ZAGREB, April 24 (Reuters) - Croatia and Hungary will this week demand compensation from UEFA to cover the costs of their failed bid to host Euro 2012, the Croatian FA said on Tuesday.
'We have indicated that we will file a compensation request for the costs of our candidacy. We will send the request in the next two days,' Croatian FA President Vlatko Markovic told Tuesday's edition of the best-selling Vecernji List daily.
Croatia's FA secretary-general Zorislav Srebric confirmed to Reuters that a compensation request would be filed this week, but did not go into details.
Local media reported that as much as two million euros ($2.71 million), which is roughly the sum Hungary and Croatia invested in the bid, could be sought.
The 2012 European Championship was last week awarded to Poland and Ukraine instead of Italy or the joint Croatia-Hungary bid, which many observers saw as a major surprise.
Markovic said he held a meeting with UEFA President Michel Platini on Monday and expressed his disappointment with the outcome of the bid.
'I told him that our lobbying had been fair and that we had invested a lot of money in it. He knows as well that UEFA commissions indicated preference for Italy and our bid with Hungary,' Markovic said in Tuesday's Jutarnji List newspaper.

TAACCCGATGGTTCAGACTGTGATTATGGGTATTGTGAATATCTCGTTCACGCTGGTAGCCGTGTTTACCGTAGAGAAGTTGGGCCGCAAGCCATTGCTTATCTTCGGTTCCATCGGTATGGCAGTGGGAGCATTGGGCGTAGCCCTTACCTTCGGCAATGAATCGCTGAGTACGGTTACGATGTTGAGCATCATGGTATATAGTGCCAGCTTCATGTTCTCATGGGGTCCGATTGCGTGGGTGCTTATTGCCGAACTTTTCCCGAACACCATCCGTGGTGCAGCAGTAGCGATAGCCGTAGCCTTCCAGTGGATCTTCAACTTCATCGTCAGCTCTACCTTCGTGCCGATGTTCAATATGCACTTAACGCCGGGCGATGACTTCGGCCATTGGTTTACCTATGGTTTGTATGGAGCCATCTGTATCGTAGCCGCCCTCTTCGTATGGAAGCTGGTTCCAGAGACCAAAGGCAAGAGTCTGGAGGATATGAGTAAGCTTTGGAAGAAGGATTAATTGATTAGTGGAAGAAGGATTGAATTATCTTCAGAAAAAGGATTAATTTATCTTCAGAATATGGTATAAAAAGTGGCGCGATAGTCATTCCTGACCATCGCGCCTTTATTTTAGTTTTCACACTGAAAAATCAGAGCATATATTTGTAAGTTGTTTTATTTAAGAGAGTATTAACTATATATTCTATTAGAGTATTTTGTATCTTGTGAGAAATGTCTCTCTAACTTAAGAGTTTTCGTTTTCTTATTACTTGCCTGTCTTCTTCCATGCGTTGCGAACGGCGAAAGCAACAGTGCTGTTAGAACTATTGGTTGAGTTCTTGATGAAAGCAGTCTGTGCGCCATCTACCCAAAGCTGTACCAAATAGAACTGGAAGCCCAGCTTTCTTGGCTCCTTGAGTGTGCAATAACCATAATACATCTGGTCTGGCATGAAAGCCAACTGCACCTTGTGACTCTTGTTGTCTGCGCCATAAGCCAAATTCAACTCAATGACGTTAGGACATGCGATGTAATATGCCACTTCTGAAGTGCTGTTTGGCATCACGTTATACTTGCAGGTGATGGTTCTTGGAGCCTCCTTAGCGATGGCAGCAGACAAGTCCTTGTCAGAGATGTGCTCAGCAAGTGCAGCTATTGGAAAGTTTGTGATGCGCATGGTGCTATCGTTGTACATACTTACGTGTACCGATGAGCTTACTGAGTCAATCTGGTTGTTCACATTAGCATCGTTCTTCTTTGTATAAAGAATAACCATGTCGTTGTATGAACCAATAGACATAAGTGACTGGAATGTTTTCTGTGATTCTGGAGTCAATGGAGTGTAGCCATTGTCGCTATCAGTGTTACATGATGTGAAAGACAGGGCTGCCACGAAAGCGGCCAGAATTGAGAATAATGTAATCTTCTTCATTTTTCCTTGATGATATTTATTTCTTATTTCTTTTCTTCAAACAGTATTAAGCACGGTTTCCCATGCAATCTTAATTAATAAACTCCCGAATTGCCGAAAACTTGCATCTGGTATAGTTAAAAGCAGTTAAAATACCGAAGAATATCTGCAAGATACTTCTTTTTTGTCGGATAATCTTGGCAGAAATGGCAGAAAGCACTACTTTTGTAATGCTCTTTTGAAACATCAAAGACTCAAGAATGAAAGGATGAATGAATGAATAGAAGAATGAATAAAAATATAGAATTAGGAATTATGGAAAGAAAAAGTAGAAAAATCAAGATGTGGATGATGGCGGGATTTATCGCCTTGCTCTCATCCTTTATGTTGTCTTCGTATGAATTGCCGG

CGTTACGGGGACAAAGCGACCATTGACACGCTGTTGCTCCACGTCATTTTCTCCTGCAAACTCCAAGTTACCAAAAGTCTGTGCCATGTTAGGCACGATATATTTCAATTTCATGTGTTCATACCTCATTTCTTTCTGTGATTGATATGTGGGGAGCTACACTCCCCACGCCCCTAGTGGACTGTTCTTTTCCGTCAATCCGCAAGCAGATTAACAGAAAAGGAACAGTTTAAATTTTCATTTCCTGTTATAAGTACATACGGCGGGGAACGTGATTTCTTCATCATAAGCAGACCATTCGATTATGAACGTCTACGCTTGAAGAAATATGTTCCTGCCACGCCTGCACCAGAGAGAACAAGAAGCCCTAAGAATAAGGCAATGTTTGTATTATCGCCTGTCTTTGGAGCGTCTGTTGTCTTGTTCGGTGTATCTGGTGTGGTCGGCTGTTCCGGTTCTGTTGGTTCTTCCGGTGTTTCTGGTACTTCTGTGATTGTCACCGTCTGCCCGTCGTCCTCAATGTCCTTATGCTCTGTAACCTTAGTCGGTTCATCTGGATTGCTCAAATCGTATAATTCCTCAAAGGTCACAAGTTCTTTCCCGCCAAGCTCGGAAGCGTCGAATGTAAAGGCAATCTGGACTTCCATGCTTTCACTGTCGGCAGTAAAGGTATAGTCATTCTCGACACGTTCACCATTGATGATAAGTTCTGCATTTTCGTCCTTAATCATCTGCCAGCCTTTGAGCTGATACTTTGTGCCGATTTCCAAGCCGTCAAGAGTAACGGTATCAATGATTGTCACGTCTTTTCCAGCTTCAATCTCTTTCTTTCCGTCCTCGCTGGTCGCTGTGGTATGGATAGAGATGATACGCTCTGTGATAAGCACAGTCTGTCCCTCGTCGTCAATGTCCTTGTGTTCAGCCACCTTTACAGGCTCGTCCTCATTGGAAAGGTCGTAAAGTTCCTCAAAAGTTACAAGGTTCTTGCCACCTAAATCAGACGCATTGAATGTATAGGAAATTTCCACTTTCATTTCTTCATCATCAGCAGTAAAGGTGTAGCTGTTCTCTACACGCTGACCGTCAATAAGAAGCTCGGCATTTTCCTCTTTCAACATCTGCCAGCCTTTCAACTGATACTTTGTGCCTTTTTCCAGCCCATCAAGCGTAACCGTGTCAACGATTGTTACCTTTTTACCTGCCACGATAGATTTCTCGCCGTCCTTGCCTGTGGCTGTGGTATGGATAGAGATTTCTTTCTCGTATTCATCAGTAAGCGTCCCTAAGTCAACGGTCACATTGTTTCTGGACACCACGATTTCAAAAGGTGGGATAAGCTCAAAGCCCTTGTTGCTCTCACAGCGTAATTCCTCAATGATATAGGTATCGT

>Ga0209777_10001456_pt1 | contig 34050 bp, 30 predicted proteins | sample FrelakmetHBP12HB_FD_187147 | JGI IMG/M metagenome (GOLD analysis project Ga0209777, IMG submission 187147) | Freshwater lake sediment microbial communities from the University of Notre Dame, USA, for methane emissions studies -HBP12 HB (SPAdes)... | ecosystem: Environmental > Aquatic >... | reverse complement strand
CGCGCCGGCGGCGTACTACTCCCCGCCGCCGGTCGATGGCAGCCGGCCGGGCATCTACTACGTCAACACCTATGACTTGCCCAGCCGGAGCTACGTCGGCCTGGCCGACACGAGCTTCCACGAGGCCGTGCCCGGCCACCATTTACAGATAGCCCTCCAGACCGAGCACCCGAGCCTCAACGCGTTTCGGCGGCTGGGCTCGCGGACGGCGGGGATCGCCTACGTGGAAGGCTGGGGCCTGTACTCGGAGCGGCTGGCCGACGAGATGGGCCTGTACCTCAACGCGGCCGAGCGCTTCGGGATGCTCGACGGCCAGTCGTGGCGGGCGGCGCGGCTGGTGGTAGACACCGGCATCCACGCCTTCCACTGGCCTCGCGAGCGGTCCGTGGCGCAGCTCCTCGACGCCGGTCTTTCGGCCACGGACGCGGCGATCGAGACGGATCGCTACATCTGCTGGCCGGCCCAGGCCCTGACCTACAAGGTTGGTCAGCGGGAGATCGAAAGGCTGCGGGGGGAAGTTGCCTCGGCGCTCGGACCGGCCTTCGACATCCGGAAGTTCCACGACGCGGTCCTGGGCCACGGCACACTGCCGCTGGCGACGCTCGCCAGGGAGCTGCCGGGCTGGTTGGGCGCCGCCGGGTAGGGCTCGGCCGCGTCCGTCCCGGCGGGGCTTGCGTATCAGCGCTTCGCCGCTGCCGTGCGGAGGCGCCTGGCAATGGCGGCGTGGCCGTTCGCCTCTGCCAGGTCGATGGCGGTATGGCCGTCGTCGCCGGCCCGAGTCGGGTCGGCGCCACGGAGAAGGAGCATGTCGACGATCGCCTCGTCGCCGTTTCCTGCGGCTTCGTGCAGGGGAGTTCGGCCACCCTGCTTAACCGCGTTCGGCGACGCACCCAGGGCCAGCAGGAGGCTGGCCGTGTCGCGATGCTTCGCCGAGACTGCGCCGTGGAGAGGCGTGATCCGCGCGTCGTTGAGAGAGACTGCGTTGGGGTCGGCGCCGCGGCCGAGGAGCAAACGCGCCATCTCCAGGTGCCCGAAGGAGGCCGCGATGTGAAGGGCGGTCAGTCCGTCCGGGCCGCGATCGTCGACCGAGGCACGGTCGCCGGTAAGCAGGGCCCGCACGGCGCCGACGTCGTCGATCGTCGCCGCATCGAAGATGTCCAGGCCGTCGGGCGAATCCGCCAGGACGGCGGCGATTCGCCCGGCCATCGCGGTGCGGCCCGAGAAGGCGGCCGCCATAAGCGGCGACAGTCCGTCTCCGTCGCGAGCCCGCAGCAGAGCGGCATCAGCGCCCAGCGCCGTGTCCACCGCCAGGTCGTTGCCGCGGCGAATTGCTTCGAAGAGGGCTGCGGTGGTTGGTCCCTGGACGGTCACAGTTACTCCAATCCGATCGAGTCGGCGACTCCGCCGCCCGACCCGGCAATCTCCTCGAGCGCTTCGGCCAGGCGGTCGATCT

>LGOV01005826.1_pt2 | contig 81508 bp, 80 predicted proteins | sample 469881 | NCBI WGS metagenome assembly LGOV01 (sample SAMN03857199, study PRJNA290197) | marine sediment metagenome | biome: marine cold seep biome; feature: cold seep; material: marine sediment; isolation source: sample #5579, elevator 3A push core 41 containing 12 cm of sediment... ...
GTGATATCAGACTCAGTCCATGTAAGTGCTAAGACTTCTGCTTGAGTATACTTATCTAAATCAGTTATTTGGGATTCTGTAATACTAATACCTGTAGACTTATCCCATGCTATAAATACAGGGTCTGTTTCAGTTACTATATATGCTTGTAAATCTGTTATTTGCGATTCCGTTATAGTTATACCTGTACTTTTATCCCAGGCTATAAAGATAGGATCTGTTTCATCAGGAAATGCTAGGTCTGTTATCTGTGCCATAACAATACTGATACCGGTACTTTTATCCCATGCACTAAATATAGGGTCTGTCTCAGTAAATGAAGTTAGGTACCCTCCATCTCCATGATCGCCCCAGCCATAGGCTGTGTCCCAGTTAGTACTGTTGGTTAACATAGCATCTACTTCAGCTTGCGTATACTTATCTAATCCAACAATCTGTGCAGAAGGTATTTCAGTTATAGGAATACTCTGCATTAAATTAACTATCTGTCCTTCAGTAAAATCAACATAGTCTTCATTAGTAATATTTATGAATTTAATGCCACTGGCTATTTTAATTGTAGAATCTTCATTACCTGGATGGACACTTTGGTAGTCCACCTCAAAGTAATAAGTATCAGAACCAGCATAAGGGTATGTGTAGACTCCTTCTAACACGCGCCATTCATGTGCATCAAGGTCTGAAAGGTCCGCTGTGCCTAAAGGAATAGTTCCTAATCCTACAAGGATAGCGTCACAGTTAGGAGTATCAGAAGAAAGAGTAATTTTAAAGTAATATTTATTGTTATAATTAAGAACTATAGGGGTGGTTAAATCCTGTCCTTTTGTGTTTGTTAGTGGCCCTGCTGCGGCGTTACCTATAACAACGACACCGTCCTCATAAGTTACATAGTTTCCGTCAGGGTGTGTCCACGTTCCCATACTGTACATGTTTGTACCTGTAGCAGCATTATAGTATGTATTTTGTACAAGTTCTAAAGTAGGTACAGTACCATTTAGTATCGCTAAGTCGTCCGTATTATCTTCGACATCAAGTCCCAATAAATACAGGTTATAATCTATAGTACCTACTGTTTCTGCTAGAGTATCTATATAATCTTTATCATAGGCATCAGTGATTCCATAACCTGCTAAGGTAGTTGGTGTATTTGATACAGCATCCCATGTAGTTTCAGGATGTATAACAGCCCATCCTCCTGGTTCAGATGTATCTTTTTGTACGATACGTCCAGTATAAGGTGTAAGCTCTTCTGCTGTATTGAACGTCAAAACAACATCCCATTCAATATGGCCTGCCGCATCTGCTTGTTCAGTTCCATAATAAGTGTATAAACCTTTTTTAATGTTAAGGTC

'Money is important but what matters more is our reputation,' Markovic said.
He added that compensation would be fair as the money spent could have been directed to other important soccer projects.
Markovic and the FA were criticised by local media and the government for building up local expectations ahead of last Wednesday's UEFA decision in the Welsh city of Cardiff where not a single vote was cast for Croatia and Hungary.
Markovic also said Platini had proposed that Croatia host a UEFA congress in January 2008.
UEFA spokesman William Gaillard said European soccer's governing body could not respond to the reports from Croatia as it had not been formally notified by the national association.
'It is clear though that the decision (to award the tournament to Poland and Ukraine) was a political act taken under secret vote by a political body - the Executive Committee - which is itself politically elected,' Gaillard added.
'There would be no point having such a vote if it was just a matter for the technical commission to decide. It is decided by the supreme executive body just as is the case with the FIFA World Cup or the Olympic Games.
'This is the process and everybody knows about it.'